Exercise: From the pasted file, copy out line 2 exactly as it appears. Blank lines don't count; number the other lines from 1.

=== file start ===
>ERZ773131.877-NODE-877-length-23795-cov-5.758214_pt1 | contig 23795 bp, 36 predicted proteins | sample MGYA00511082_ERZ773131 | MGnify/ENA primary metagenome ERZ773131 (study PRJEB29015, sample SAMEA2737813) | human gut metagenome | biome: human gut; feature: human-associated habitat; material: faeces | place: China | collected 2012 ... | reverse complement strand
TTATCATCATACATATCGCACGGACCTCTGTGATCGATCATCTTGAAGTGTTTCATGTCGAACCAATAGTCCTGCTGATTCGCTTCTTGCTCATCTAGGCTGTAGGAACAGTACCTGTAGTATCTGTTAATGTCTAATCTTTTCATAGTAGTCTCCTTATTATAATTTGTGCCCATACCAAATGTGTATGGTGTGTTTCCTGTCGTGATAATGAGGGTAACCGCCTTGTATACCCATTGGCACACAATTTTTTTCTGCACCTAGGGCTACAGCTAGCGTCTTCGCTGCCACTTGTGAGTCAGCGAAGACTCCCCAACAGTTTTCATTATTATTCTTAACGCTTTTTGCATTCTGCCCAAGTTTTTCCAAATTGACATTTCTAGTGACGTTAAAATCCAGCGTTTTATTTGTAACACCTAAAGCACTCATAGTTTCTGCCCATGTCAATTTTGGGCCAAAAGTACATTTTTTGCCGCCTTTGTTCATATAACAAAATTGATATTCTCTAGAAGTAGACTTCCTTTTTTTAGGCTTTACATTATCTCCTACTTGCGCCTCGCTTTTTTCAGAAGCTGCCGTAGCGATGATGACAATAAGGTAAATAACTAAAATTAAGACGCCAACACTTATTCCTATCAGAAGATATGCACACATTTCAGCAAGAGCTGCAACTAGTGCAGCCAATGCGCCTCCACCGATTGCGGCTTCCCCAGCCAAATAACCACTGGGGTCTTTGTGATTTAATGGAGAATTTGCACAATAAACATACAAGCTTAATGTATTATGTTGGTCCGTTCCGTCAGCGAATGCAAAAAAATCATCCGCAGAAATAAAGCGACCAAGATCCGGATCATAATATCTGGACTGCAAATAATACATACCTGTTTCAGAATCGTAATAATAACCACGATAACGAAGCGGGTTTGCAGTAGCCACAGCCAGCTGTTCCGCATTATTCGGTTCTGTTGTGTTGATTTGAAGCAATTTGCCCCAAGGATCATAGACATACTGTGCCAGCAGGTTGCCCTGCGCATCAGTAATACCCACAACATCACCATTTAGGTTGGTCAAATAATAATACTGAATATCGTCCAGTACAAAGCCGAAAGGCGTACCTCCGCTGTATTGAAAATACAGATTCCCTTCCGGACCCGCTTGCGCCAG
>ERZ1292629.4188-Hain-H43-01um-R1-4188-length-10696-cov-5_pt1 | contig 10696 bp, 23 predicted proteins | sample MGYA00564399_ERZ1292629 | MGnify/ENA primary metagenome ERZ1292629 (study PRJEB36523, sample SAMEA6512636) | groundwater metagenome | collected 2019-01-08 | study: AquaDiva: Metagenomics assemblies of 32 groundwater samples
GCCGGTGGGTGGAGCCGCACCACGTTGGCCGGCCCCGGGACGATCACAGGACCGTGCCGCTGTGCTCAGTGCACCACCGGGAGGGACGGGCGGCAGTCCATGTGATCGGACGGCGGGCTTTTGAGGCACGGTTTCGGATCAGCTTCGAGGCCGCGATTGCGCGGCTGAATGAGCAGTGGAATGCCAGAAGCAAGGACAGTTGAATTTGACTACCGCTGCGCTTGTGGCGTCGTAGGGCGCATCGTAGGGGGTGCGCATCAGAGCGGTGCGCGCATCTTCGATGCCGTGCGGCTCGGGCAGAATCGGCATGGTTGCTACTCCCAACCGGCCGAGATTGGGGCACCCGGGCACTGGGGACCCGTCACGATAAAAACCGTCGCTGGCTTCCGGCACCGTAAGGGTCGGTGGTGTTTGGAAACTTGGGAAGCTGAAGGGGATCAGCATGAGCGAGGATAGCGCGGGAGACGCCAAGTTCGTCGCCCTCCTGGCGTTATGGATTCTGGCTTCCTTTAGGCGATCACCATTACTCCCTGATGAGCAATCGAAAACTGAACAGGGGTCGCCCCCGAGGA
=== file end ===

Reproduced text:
TTATCATCATACATATCGCACGGACCTCTGTGATCGATCATCTTGAAGTGTTTCATGTCGAACCAATAGTCCTGCTGATTCGCTTCTTGCTCATCTAGGCTGTAGGAACAGTACCTGTAGTATCTGTTAATGTCTAATCTTTTCATAGTAGTCTCCTTATTATAATTTGTGCCCATACCAAATGTGTATGGTGTGTTTCCTGTCGTGATAATGAGGGTAACCGCCTTGTATACCCATTGGCACACAATTTTTTTCTGCACCTAGGGCTACAGCTAGCGTCTTCGCTGCCACTTGTGAGTCAGCGAAGACTCCCCAACAGTTTTCATTATTATTCTTAACGCTTTTTGCATTCTGCCCAAGTTTTTCCAAATTGACATTTCTAGTGACGTTAAAATCCAGCGTTTTATTTGTAACACCTAAAGCACTCATAGTTTCTGCCCATGTCAATTTTGGGCCAAAAGTACATTTTTTGCCGCCTTTGTTCATATAACAAAATTGATATTCTCTAGAAGTAGACTTCCTTTTTTTAGGCTTTACATTATCTCCTACTTGCGCCTCGCTTTTTTCAGAAGCTGCCGTAGCGATGATGACAATAAGGTAAATAACTAAAATTAAGACGCCAACACTTATTCCTATCAGAAGATATGCACACATTTCAGCAAGAGCTGCAACTAGTGCAGCCAATGCGCCTCCACCGATTGCGGCTTCCCCAGCCAAATAACCACTGGGGTCTTTGTGATTTAATGGAGAATTTGCACAATAAACATACAAGCTTAATGTATTATGTTGGTCCGTTCCGTCAGCGAATGCAAAAAAATCATCCGCAGAAATAAAGCGACCAAGATCCGGATCATAATATCTGGACTGCAAATAATACATACCTGTTTCAGAATCGTAATAATAACCACGATAACGAAGCGGGTTTGCAGTAGCCACAGCCAGCTGTTCCGCATTATTCGGTTCTGTTGTGTTGATTTGAAGCAATTTGCCCCAAGGATCATAGACATACTGTGCCAGCAGGTTGCCCTGCGCATCAGTAATACCCACAACATCACCATTTAGGTTGGTCAAATAATAATACTGAATATCGTCCAGTACAAAGCCGAAAGGCGTACCTCCGCTGTATTGAAAATACAGATTCCCTTCCGGACCCGCTTGCGCCAG